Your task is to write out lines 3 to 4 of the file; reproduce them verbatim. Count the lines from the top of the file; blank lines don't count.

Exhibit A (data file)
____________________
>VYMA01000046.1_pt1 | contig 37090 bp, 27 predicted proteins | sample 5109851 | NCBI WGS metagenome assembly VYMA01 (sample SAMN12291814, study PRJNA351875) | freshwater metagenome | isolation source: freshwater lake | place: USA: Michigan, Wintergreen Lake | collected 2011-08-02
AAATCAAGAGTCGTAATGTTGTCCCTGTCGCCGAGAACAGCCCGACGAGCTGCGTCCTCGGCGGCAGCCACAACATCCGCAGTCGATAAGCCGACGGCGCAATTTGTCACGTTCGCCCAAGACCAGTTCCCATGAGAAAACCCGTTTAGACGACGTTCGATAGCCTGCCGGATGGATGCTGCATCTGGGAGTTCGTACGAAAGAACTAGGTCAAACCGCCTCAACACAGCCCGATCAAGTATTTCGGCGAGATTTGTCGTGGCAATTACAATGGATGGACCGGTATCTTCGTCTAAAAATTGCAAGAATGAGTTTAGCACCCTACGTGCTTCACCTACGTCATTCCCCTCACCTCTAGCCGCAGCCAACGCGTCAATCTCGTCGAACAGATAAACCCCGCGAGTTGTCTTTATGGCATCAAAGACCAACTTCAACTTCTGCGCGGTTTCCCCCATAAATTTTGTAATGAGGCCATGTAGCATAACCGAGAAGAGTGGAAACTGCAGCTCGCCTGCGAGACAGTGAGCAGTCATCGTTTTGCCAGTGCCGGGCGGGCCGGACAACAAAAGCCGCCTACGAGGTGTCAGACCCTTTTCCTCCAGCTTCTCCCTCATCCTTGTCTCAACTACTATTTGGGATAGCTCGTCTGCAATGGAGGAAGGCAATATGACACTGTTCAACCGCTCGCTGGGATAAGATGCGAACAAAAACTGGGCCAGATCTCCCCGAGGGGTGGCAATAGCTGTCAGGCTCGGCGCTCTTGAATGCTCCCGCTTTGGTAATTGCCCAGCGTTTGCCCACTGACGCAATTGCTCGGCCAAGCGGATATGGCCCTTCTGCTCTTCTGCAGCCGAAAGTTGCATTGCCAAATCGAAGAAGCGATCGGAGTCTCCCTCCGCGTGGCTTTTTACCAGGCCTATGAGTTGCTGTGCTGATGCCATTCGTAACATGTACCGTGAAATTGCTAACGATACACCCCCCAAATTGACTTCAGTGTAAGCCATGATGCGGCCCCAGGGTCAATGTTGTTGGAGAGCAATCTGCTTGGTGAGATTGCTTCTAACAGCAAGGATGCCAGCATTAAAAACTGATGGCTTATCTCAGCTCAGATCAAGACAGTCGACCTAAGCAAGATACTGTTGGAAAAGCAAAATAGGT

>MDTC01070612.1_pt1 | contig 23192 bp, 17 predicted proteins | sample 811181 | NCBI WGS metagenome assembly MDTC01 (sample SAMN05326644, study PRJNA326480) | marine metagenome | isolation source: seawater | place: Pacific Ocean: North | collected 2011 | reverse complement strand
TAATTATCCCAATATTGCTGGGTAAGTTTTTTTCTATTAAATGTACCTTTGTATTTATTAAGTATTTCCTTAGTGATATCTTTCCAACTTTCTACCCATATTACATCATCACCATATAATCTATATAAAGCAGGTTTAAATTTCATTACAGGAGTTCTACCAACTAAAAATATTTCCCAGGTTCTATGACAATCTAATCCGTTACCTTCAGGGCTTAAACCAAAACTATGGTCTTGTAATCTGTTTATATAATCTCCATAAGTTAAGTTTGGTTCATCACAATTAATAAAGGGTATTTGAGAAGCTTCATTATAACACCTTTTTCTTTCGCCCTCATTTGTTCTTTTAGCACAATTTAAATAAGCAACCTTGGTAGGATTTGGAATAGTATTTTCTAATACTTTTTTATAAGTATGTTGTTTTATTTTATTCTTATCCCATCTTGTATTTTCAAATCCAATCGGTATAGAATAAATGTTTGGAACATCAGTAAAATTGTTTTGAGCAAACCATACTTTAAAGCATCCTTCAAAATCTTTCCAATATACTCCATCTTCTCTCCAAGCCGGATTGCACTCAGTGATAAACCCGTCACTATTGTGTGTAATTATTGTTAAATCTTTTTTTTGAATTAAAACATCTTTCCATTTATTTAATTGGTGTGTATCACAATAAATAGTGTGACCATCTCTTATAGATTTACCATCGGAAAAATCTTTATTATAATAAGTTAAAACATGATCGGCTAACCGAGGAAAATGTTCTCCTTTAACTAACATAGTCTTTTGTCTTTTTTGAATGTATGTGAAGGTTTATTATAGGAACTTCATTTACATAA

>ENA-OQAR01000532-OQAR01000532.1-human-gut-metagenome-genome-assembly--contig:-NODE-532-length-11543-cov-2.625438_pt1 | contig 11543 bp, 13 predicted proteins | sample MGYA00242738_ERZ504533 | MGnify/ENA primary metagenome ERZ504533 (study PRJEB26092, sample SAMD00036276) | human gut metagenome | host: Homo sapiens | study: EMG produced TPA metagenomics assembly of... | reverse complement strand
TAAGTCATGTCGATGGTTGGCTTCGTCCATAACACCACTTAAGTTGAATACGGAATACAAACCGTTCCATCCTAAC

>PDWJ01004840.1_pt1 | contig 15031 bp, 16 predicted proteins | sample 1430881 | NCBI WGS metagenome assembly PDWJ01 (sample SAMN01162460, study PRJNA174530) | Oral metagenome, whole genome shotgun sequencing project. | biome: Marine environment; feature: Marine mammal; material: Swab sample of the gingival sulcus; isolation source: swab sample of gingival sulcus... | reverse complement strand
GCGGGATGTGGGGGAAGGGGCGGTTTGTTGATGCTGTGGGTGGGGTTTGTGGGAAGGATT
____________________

>MDTC01070612.1_pt1 | contig 23192 bp, 17 predicted proteins | sample 811181 | NCBI WGS metagenome assembly MDTC01 (sample SAMN05326644, study PRJNA326480) | marine metagenome | isolation source: seawater | place: Pacific Ocean: North | collected 2011 | reverse complement strand
TAATTATCCCAATATTGCTGGGTAAGTTTTTTTCTATTAAATGTACCTTTGTATTTATTAAGTATTTCCTTAGTGATATCTTTCCAACTTTCTACCCATATTACATCATCACCATATAATCTATATAAAGCAGGTTTAAATTTCATTACAGGAGTTCTACCAACTAAAAATATTTCCCAGGTTCTATGACAATCTAATCCGTTACCTTCAGGGCTTAAACCAAAACTATGGTCTTGTAATCTGTTTATATAATCTCCATAAGTTAAGTTTGGTTCATCACAATTAATAAAGGGTATTTGAGAAGCTTCATTATAACACCTTTTTCTTTCGCCCTCATTTGTTCTTTTAGCACAATTTAAATAAGCAACCTTGGTAGGATTTGGAATAGTATTTTCTAATACTTTTTTATAAGTATGTTGTTTTATTTTATTCTTATCCCATCTTGTATTTTCAAATCCAATCGGTATAGAATAAATGTTTGGAACATCAGTAAAATTGTTTTGAGCAAACCATACTTTAAAGCATCCTTCAAAATCTTTCCAATATACTCCATCTTCTCTCCAAGCCGGATTGCACTCAGTGATAAACCCGTCACTATTGTGTGTAATTATTGTTAAATCTTTTTTTTGAATTAAAACATCTTTCCATTTATTTAATTGGTGTGTATCACAATAAATAGTGTGACCATCTCTTATAGATTTACCATCGGAAAAATCTTTATTATAATAAGTTAAAACATGATCGGCTAACCGAGGAAAATGTTCTCCTTTAACTAACATAGTCTTTTGTCTTTTTTGAATGTATGTGAAGGTTTATTATAGGAACTTCATTTACATAA